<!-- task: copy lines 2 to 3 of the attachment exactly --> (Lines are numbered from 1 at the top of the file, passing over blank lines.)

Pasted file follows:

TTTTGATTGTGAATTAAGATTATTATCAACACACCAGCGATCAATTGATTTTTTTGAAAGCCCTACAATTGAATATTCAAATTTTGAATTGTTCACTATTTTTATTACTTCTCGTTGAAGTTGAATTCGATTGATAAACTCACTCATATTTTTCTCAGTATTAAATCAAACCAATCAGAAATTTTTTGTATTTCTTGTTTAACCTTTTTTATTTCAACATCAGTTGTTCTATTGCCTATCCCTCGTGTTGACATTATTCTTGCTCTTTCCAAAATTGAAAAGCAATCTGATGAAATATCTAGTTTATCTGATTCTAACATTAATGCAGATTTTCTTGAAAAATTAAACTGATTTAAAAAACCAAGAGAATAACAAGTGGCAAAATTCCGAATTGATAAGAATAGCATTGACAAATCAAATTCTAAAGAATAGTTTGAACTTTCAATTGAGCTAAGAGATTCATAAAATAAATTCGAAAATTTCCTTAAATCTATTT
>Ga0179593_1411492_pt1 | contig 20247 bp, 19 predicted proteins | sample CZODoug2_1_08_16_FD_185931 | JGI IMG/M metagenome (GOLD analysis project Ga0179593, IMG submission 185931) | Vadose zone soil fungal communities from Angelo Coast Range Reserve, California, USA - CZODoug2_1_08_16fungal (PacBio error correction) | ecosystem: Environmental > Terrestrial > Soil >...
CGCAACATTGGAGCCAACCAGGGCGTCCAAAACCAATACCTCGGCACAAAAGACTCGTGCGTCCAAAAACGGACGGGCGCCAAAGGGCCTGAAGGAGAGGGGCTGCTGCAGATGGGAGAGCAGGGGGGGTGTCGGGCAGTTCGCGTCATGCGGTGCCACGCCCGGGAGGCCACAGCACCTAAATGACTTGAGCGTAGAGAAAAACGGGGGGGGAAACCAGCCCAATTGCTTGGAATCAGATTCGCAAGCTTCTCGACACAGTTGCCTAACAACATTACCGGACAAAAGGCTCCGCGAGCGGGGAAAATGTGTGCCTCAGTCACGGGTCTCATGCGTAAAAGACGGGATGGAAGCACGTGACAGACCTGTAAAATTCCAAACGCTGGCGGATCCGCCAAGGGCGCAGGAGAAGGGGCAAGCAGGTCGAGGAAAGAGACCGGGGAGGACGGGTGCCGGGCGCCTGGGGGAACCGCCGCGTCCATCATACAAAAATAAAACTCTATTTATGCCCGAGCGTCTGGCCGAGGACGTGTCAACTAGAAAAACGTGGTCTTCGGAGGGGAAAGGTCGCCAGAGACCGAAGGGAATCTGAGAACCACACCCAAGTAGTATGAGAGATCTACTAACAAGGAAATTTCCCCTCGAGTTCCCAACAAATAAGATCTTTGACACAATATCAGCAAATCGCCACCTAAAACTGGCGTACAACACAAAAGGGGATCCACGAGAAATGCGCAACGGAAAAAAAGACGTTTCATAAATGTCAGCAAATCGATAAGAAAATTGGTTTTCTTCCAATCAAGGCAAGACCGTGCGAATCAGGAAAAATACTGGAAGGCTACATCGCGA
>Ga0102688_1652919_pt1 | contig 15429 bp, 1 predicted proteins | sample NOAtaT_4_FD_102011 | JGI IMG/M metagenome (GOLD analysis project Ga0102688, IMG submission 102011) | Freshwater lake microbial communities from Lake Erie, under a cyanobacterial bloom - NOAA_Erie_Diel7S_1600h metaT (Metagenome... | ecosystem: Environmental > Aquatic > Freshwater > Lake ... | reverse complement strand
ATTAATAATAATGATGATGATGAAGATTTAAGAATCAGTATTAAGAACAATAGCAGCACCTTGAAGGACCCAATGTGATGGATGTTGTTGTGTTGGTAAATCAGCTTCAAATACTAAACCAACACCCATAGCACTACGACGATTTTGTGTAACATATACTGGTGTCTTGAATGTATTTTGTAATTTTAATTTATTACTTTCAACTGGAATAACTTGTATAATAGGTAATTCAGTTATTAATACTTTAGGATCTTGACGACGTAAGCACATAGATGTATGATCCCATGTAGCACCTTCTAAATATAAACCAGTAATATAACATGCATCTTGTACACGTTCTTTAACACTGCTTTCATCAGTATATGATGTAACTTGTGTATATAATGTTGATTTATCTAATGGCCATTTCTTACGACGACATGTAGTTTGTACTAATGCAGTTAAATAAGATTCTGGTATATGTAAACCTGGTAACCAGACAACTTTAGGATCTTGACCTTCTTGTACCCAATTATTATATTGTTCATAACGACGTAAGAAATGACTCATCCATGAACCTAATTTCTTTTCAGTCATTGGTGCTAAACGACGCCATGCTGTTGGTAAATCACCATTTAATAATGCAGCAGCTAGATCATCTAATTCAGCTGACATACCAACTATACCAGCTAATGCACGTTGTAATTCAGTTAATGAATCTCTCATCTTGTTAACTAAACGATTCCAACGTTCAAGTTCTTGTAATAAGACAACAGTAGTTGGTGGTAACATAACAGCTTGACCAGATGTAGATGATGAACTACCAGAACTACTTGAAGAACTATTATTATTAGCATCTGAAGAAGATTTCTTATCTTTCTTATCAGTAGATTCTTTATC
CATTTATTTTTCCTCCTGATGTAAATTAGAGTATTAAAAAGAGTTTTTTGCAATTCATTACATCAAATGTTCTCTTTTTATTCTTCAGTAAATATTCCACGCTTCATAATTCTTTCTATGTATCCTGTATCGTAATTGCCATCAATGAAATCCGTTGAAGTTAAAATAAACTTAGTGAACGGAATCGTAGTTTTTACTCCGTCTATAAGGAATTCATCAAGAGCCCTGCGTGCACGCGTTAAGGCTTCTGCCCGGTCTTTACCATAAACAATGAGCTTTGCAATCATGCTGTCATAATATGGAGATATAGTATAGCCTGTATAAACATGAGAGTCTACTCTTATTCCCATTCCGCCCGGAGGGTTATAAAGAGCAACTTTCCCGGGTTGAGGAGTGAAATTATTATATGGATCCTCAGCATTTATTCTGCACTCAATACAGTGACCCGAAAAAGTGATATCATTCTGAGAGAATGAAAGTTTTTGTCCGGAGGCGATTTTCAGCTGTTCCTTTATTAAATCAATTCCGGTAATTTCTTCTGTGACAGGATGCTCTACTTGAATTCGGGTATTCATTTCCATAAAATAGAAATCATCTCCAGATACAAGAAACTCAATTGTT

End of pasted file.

>Ga0179593_1411492_pt1 | contig 20247 bp, 19 predicted proteins | sample CZODoug2_1_08_16_FD_185931 | JGI IMG/M metagenome (GOLD analysis project Ga0179593, IMG submission 185931) | Vadose zone soil fungal communities from Angelo Coast Range Reserve, California, USA - CZODoug2_1_08_16fungal (PacBio error correction) | ecosystem: Environmental > Terrestrial > Soil >...
CGCAACATTGGAGCCAACCAGGGCGTCCAAAACCAATACCTCGGCACAAAAGACTCGTGCGTCCAAAAACGGACGGGCGCCAAAGGGCCTGAAGGAGAGGGGCTGCTGCAGATGGGAGAGCAGGGGGGGTGTCGGGCAGTTCGCGTCATGCGGTGCCACGCCCGGGAGGCCACAGCACCTAAATGACTTGAGCGTAGAGAAAAACGGGGGGGGAAACCAGCCCAATTGCTTGGAATCAGATTCGCAAGCTTCTCGACACAGTTGCCTAACAACATTACCGGACAAAAGGCTCCGCGAGCGGGGAAAATGTGTGCCTCAGTCACGGGTCTCATGCGTAAAAGACGGGATGGAAGCACGTGACAGACCTGTAAAATTCCAAACGCTGGCGGATCCGCCAAGGGCGCAGGAGAAGGGGCAAGCAGGTCGAGGAAAGAGACCGGGGAGGACGGGTGCCGGGCGCCTGGGGGAACCGCCGCGTCCATCATACAAAAATAAAACTCTATTTATGCCCGAGCGTCTGGCCGAGGACGTGTCAACTAGAAAAACGTGGTCTTCGGAGGGGAAAGGTCGCCAGAGACCGAAGGGAATCTGAGAACCACACCCAAGTAGTATGAGAGATCTACTAACAAGGAAATTTCCCCTCGAGTTCCCAACAAATAAGATCTTTGACACAATATCAGCAAATCGCCACCTAAAACTGGCGTACAACACAAAAGGGGATCCACGAGAAATGCGCAACGGAAAAAAAGACGTTTCATAAATGTCAGCAAATCGATAAGAAAATTGGTTTTCTTCCAATCAAGGCAAGACCGTGCGAATCAGGAAAAATACTGGAAGGCTACATCGCGA